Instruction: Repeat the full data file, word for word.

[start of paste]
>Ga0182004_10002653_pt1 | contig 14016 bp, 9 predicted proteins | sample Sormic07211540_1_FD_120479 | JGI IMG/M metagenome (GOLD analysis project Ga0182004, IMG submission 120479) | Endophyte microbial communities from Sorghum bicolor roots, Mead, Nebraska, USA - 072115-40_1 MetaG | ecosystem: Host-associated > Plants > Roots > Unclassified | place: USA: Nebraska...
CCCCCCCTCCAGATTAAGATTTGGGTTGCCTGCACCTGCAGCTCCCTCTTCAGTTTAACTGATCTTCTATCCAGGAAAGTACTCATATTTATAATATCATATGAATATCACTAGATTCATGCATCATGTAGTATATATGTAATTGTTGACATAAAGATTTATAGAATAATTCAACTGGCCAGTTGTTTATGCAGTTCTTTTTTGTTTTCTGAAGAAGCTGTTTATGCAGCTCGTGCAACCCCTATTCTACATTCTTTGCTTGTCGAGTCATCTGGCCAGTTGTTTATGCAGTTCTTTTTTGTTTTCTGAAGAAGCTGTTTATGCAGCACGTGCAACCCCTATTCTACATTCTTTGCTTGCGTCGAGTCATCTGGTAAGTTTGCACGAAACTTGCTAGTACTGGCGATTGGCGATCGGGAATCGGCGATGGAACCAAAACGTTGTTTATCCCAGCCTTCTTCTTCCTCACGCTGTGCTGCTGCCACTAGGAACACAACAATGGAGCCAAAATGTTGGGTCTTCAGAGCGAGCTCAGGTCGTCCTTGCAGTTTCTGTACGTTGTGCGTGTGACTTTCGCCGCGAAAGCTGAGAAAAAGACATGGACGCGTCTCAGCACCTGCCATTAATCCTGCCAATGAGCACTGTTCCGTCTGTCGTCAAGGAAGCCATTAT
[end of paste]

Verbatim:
>Ga0182004_10002653_pt1 | contig 14016 bp, 9 predicted proteins | sample Sormic07211540_1_FD_120479 | JGI IMG/M metagenome (GOLD analysis project Ga0182004, IMG submission 120479) | Endophyte microbial communities from Sorghum bicolor roots, Mead, Nebraska, USA - 072115-40_1 MetaG | ecosystem: Host-associated > Plants > Roots > Unclassified | place: USA: Nebraska...
CCCCCCCTCCAGATTAAGATTTGGGTTGCCTGCACCTGCAGCTCCCTCTTCAGTTTAACTGATCTTCTATCCAGGAAAGTACTCATATTTATAATATCATATGAATATCACTAGATTCATGCATCATGTAGTATATATGTAATTGTTGACATAAAGATTTATAGAATAATTCAACTGGCCAGTTGTTTATGCAGTTCTTTTTTGTTTTCTGAAGAAGCTGTTTATGCAGCTCGTGCAACCCCTATTCTACATTCTTTGCTTGTCGAGTCATCTGGCCAGTTGTTTATGCAGTTCTTTTTTGTTTTCTGAAGAAGCTGTTTATGCAGCACGTGCAACCCCTATTCTACATTCTTTGCTTGCGTCGAGTCATCTGGTAAGTTTGCACGAAACTTGCTAGTACTGGCGATTGGCGATCGGGAATCGGCGATGGAACCAAAACGTTGTTTATCCCAGCCTTCTTCTTCCTCACGCTGTGCTGCTGCCACTAGGAACACAACAATGGAGCCAAAATGTTGGGTCTTCAGAGCGAGCTCAGGTCGTCCTTGCAGTTTCTGTACGTTGTGCGTGTGACTTTCGCCGCGAAAGCTGAGAAAAAGACATGGACGCGTCTCAGCACCTGCCATTAATCCTGCCAATGAGCACTGTTCCGTCTGTCGTCAAGGAAGCCATTAT